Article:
What’s My Story?

img_20181108_144324

Helsinki Airport Baggage Claim. Surprise representation.

 

Truth: I’m at a 2-day seminar for women educators interested in leadership. It is being led by a dynamic current head of school who has made it her mission to help stock the pipeline with capable women who belong in international school leadership.

We’re talking about the power of storytelling. Strong stories, told well and with intent create connections. The premise makes sense. Neurological research suggests that our emotional responses to stories feed and change our social brain. Being inspired has physiological consequences.

Our stories matter. How we receive and process stories matter.

And I am stumped. Because I consider exactly this – storytelling – to be an area of weakness. It’s why I never try to retell a joke or describe a supposedly funny thing I did. I’m willing to read fiction but not create it. Even true stories from my life feel odd to relate. To think of a story that is of emotional heft for me that then bears out some truth about my larger message feels like a significant hurdle that shouldn’t be.

Which is why I have taken on the expense of coming here, of taking part, of learning from fresh voices. As I run through my mental files, searching for the story I might need or that might do the job, I keep coming up with a blank. Or with stories I can’t find a connecting thread to. This is the point: facing the challenge of not knowing, of feeling off-base. By tomorrow, something will emerge. And it will be the right thing because it will be what I have at the moment.

From there I can build.

Right this moment I don’t know what my story is. Or which story is mine. Tomorrow I’ll know. I can hardly wait.

Storytelling Thoughts

once-upon-a-time-719174_1920

News flash: Storytelling has been co-opted by your nearest marketing department. In several circles it has become the heavy lifting arm of branding responsible for all the necessary work of attracting audience, fostering loyalty and reaching users/customers/stakeholders on that crucial emotional level. Companies develop stories in order to connect with their target groups. Schools and school districts have begun to position their stories among legislatures and policy makers as a means of advocating for programs and funding.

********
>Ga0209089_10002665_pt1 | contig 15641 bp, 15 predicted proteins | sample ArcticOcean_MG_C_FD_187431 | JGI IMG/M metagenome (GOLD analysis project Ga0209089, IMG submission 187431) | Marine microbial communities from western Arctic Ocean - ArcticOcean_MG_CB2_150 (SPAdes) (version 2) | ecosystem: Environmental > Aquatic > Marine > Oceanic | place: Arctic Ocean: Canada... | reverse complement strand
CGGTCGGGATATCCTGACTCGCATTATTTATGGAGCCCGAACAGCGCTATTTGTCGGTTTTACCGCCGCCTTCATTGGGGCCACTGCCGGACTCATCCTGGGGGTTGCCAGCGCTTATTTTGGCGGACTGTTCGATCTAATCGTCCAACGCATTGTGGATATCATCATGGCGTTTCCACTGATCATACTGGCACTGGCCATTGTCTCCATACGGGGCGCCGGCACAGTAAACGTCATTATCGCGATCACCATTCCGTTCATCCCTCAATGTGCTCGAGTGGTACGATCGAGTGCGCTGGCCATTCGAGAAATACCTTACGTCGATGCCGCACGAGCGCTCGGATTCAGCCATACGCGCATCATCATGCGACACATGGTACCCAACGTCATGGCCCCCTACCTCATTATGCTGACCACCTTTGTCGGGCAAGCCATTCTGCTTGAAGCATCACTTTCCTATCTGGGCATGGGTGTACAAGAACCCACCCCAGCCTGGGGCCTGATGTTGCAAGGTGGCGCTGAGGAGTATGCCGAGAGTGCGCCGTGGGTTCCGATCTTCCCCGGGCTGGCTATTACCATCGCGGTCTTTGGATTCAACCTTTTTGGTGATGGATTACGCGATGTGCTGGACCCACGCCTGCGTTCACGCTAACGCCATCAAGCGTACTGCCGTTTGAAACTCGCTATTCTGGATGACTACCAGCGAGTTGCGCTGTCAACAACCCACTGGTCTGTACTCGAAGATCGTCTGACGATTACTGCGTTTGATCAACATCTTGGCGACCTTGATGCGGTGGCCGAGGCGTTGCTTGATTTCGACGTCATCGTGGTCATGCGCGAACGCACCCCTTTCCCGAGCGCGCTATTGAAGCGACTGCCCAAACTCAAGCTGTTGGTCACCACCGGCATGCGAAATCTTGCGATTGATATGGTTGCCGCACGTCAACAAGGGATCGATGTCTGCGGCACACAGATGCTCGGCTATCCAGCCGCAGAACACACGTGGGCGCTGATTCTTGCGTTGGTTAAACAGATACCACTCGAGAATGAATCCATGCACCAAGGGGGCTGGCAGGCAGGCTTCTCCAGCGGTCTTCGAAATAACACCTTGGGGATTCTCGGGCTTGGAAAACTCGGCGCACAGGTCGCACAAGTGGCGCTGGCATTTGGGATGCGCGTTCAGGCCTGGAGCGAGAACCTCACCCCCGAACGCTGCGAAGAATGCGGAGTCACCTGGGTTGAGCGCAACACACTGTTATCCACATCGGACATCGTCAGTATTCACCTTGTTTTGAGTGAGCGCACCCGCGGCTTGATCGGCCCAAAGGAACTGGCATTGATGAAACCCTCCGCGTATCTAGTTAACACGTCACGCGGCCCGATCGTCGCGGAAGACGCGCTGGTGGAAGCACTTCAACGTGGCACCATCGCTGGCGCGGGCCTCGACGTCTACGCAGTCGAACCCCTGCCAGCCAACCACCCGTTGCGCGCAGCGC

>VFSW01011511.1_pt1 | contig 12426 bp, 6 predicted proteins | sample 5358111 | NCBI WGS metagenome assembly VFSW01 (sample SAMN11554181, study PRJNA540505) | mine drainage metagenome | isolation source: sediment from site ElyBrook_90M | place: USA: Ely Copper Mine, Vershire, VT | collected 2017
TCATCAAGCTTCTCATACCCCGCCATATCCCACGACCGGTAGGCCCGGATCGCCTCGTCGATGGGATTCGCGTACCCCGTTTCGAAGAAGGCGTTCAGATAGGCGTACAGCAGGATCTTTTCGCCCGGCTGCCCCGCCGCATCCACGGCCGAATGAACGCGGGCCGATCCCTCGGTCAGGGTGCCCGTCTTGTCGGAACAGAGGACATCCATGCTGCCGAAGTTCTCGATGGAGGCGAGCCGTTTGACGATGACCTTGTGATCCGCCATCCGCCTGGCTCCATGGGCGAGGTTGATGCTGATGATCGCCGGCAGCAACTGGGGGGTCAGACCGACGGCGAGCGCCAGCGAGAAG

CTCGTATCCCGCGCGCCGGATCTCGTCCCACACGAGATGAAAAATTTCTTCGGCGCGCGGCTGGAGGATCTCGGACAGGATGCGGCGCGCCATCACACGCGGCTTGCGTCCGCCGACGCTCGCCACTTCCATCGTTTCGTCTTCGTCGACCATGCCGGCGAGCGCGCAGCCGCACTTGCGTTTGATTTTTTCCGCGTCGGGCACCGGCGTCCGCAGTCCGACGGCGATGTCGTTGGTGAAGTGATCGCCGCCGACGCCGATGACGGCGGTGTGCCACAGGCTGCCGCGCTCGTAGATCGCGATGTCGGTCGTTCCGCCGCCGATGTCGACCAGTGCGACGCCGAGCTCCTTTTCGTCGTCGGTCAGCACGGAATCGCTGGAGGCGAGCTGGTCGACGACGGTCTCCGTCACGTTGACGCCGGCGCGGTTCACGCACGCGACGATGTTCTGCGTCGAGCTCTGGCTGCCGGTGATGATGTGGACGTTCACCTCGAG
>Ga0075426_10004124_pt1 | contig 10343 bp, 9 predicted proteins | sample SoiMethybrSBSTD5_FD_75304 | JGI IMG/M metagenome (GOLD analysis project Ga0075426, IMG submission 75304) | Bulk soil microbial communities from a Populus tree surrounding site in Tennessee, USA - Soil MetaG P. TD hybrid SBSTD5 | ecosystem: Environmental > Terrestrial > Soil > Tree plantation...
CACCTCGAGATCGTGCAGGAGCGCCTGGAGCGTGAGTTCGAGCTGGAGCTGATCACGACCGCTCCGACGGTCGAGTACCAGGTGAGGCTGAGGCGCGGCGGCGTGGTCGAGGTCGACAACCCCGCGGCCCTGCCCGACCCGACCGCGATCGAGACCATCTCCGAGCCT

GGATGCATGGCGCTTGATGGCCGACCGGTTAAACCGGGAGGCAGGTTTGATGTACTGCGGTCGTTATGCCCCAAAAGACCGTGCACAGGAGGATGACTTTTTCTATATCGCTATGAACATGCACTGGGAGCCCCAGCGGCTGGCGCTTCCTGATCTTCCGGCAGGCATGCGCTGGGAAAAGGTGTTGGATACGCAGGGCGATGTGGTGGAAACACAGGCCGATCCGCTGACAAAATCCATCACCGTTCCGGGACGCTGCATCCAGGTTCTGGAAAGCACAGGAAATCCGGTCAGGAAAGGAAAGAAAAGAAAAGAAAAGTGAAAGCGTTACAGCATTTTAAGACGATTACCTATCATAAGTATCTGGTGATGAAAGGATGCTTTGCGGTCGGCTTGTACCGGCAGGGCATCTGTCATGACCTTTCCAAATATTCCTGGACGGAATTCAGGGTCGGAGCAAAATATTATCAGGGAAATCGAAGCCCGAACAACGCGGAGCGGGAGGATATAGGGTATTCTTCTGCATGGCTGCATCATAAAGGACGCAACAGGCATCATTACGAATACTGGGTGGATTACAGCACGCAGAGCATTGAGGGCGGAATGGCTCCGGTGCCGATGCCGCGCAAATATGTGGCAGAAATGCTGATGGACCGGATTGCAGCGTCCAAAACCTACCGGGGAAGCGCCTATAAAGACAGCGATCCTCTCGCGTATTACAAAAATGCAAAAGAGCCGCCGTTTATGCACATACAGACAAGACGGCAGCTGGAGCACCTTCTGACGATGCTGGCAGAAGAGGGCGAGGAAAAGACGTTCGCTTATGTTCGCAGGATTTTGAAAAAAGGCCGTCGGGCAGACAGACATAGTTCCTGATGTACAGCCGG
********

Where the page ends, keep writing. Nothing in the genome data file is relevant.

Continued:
But there is of course more, much more to storytelling than its business potential in a variety of markets. And the rise of social media and digital communication platforms seems to have complicated our understanding and also processing of stories for business, for community, for individual relief or any combination of those possibilities. As humans we are made of stories, regardless of whether we tell them to others or not.

On the occasion of Holocaust Remembrance Day, Mia Steinberg took to Twitter to share some vital thoughts about distinguishing storytelling from testimony.

What struck me about this absolutely instructional thread was how it nudged me to think about how stories work in my own life and whom they serve at any given time. It also made me think about which stories are mine to tell and which ones may not be.

I don’t see myself as much of a storyteller. I enjoy commenting on my observations and drawing connections between other people’s stories. In particular I appreciate the way others use stories to tell us more about ourselves.

My 10 year old and I just finished our read-aloud of RJ Palacio’s Wonder. He loved it! “That’s my favorite book so far,” he said. It surprised him because as he pointed out, “It’s really just about a kid who’s deformed and going to school, but he’s really just a normal kid.” That he found himself teary at the tough parts and jumping out off the sofa to do a victory dance at the happy parts was new for him. After 6 books of Harry Potter and 3 of The Land of Stories, Wonder was the one that took him for a ride he never expected.

My friend, Bill Fitzgerald offered a link to a story that I stopped to read right away and I was captivated. Jaice Singer DuMars describes his difficult childhood that didn’t start off that way and a recovery in high school that allowed him to emerge on the other side of his experiences as a thoughtful, reflective adult. His essay “I am an impostor” tells several stories to convey a message of remarkable humanity and kindness:

I share my story because in my work supporting open source community, I see many people hiding in the shadows of their fear just as I did. They do not want to step into the light because they are afraid they don’t have what it takes, or are not good enough

When our open source communities focus on technical meritocracy, we are inadvertently creating an environment that promotes exclusion. All of the amazing talents, ideas, and gifts people have to share must find a home, or we are limiting the potential of what we can collectively accomplish.

DuMars uses his own story to build bridges especially to those in the open source community who may know those feelings and circumstances of inadequacy that hold us back from attempting the possible.

Meanwhile, as we hook ourselves up to the steady drip of social media updates, I can imagine that our individual appetites for stories, perhaps even our story metabolisms are undergoing changes which are challenging to recognize, difficult to diagnose. This is where people who help me tune in to the larger narratives in which we all have more than a bit part prove essential. Audrey Watters’ academic background in folklore studies is absolutely integral to the way she shows us and illustrates the stories we are being told about technology and education. Journalist Jordan Shapiro wants to correct our consumption of two popular narratives about the internet being the great social equalizer and that our digital tools are rotting our brains.